Welcome to my blog! I hope you enjoy visiting from time to time. I will have fun posting information related to current projects, my travels, or just random thoughts! Feel free to post your comments anytime.

Friday, April 25, 2008

Tips on Survival II

Here are the remaining 5 tips on surviving as an artist. I'm sure there are many other ideas that come to mind. Let us know if you have anything to add!

6. Identify your market. Who are you painting for? How can you best connect with the clientele that can become your patrons? Recognize “who” can purchase your work. Contribute to auctions that you know are supported by influential people. Contribute work to elite private school auctions, hang a portrait in an expensive children’s clothing shop, propose your work to a successful and well placed gallery, speak and share your work with local business clubs. Offer to paint a portrait for FREE for a highly respected local figure, and request an unveiling event. These are just a few of many ways to help identify your clientele.

7. Fair pricing. Your goal is to have your work seen and to earn enough money to cover your expenses. Price your work fairly and reasonably. when starting the life of an artist, the more work you are completing (even for a modest sum of money) can create excitement and motivation by you and your client.

8. Diversification. Don’t just become a portrait painter! If I had not painted fruit and landscapes along with portraits when I began, I would not still be a full time artist today. Not only does this diversification help you grow as an artist, but it provides other opportunities for you to show your work and advertise your name. Not to mention, providing alternative income! Teaching can also be a profitable experience for you and your students. Not only as an additional source of revenue, but it can also connect you to other artists and potential clientele.

9. Dependability. You are a business as an artist. Go the extra mile and remain dependable at all costs. Be responsive and provide the best customer service possible. Unfortunately artists are not known for keeping schedules, arriving on time for appointments, or generally running their affairs in an orderly and responsive manner. Show your clientele that you respect them, appreciate the opportunity to work for them, and take your work seriously. Always do more than what is expected of you!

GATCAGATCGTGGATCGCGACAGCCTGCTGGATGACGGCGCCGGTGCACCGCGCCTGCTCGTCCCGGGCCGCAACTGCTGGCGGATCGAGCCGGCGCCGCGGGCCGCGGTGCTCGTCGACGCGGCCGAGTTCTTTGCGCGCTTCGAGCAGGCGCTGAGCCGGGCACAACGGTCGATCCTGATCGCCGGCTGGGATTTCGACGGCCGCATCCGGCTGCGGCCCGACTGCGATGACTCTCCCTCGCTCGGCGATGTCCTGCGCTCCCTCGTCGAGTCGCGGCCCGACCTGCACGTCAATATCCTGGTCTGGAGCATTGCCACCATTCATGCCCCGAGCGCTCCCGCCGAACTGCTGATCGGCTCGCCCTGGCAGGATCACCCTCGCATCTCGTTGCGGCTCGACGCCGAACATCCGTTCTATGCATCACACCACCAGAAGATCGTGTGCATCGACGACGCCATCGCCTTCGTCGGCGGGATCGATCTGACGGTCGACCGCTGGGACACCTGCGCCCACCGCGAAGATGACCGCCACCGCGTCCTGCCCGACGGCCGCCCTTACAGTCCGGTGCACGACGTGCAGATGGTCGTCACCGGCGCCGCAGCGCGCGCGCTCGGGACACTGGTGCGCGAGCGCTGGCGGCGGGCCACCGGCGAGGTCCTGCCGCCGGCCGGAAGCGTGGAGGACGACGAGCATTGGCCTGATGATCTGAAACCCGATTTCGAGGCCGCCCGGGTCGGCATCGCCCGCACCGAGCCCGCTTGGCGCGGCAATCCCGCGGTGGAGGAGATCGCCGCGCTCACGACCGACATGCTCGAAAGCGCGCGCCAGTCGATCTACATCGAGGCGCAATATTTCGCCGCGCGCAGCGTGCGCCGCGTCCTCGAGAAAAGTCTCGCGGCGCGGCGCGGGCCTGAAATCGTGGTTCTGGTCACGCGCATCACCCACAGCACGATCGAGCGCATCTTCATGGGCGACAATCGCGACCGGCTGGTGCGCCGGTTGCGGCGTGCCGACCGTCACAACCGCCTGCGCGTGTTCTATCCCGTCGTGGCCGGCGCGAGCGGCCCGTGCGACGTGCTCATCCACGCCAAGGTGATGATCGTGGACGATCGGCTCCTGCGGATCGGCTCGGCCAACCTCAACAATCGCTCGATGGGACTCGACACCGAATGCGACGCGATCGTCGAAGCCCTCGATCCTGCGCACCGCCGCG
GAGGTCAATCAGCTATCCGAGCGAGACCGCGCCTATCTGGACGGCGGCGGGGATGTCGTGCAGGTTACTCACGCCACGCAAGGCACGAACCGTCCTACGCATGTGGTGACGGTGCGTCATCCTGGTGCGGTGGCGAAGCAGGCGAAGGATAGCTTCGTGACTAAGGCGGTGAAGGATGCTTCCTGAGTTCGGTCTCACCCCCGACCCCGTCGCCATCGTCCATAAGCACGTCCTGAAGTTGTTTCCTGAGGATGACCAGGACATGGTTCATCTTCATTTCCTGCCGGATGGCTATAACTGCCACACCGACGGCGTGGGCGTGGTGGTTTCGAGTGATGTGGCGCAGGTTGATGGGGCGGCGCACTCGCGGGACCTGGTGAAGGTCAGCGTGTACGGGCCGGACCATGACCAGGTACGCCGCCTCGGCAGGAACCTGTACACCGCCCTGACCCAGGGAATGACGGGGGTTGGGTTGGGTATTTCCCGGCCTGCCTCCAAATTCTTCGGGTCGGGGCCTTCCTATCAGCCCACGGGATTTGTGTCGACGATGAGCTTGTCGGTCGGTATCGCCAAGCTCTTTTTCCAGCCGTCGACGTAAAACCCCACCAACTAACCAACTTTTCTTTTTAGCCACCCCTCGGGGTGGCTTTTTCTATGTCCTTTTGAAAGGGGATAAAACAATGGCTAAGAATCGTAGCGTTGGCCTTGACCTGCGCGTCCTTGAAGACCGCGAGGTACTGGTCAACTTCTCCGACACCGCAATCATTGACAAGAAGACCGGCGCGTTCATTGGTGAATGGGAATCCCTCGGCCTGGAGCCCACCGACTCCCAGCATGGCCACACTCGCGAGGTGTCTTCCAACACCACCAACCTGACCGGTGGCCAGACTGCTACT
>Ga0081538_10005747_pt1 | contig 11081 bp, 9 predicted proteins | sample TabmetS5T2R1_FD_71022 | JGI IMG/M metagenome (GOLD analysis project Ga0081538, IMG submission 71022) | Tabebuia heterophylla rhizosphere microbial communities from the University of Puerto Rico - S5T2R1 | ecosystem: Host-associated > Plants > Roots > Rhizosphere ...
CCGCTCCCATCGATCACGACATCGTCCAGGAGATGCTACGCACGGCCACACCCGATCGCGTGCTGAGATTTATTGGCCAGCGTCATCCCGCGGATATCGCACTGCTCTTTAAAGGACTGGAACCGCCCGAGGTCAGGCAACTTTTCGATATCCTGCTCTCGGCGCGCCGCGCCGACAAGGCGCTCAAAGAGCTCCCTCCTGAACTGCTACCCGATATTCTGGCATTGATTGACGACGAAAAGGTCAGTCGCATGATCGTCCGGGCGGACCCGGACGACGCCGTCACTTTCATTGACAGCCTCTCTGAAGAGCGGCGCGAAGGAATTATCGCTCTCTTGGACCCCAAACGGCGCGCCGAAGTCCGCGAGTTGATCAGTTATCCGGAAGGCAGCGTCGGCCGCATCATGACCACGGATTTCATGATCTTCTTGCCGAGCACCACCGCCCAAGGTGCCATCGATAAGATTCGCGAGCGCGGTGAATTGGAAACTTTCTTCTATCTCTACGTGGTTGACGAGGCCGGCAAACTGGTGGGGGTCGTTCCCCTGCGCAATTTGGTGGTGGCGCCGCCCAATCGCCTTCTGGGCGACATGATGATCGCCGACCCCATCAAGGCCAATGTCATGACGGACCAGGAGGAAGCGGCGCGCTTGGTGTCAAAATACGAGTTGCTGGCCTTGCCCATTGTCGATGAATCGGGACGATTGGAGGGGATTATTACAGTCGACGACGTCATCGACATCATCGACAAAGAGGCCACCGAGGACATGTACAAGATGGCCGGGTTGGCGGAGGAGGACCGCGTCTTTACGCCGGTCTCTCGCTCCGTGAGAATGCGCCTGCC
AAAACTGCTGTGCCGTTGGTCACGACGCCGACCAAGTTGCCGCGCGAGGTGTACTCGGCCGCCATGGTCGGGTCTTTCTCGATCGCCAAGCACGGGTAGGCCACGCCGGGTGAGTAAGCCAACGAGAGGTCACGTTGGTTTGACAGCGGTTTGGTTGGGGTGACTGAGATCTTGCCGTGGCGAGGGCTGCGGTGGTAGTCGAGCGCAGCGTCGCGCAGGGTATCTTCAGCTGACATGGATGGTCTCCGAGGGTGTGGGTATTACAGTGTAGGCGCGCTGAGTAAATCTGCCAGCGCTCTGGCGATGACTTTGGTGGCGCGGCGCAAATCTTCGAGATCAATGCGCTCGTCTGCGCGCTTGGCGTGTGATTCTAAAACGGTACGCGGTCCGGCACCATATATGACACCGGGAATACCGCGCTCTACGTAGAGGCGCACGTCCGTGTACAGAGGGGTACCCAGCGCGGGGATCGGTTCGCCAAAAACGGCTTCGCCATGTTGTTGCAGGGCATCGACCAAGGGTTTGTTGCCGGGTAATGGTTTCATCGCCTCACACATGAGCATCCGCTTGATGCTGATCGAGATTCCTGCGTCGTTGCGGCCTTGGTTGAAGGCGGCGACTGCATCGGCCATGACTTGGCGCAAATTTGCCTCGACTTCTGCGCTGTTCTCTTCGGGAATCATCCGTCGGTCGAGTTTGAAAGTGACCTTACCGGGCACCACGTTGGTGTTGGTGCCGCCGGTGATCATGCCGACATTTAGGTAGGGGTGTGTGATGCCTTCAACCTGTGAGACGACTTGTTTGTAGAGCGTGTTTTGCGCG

10. Develop a support system. Develop relationships with other artists and friends you can trust. Share your work in progress with them. Share problems you are facing or new ideas… get their feedback. These relationships will help you in your life as an artist, making the experience richer and more rewarding.

Thursday, April 24, 2008

Tips on Survival!

A year or so ago the Portrait Society of America did a series of articles in their newsletter on "Traits of a Successful Artist". I was honored to be asked to contribute my thoughts on things that have helped me to survive as a artist. Because this list is fairly long (10 points total) I will post it in two installments. As Mr. Kinstler has said to me more than once "keep the faith"!

1. Set goals and write them down! List things you would like to accomplish both in the short term and in the long term. You might consider committing yourself to a weekly class, list teachers you would like to study with, techniques you would like to improve on, subject and compositions you would like to tackle, galleries you would like to show with, competitions you would like to enter, etc. Setting goals is the first step to accomplishing them. Hang them near your easel as a constant reminder of what you will achieve.

2. Work hard. Whether you have the opportunity to devote your entire day, or just a portion of the day to your art, work hard! I have worked 12-18 hours a day for more than 15 years. It is important to devote as much time as possible to your growth as an artist, but you must work smart as well. An hour of painting free from distraction is worth 3 when the phone is ringing and the kids are home from school.

3. Study. Set aside a portion of each day for study. Read about a favorite artist, visit a museum either in person or via the internet, browse through a favorite art book, sketch from life, etc. Spend quality time developing your skills by reading and studying each day.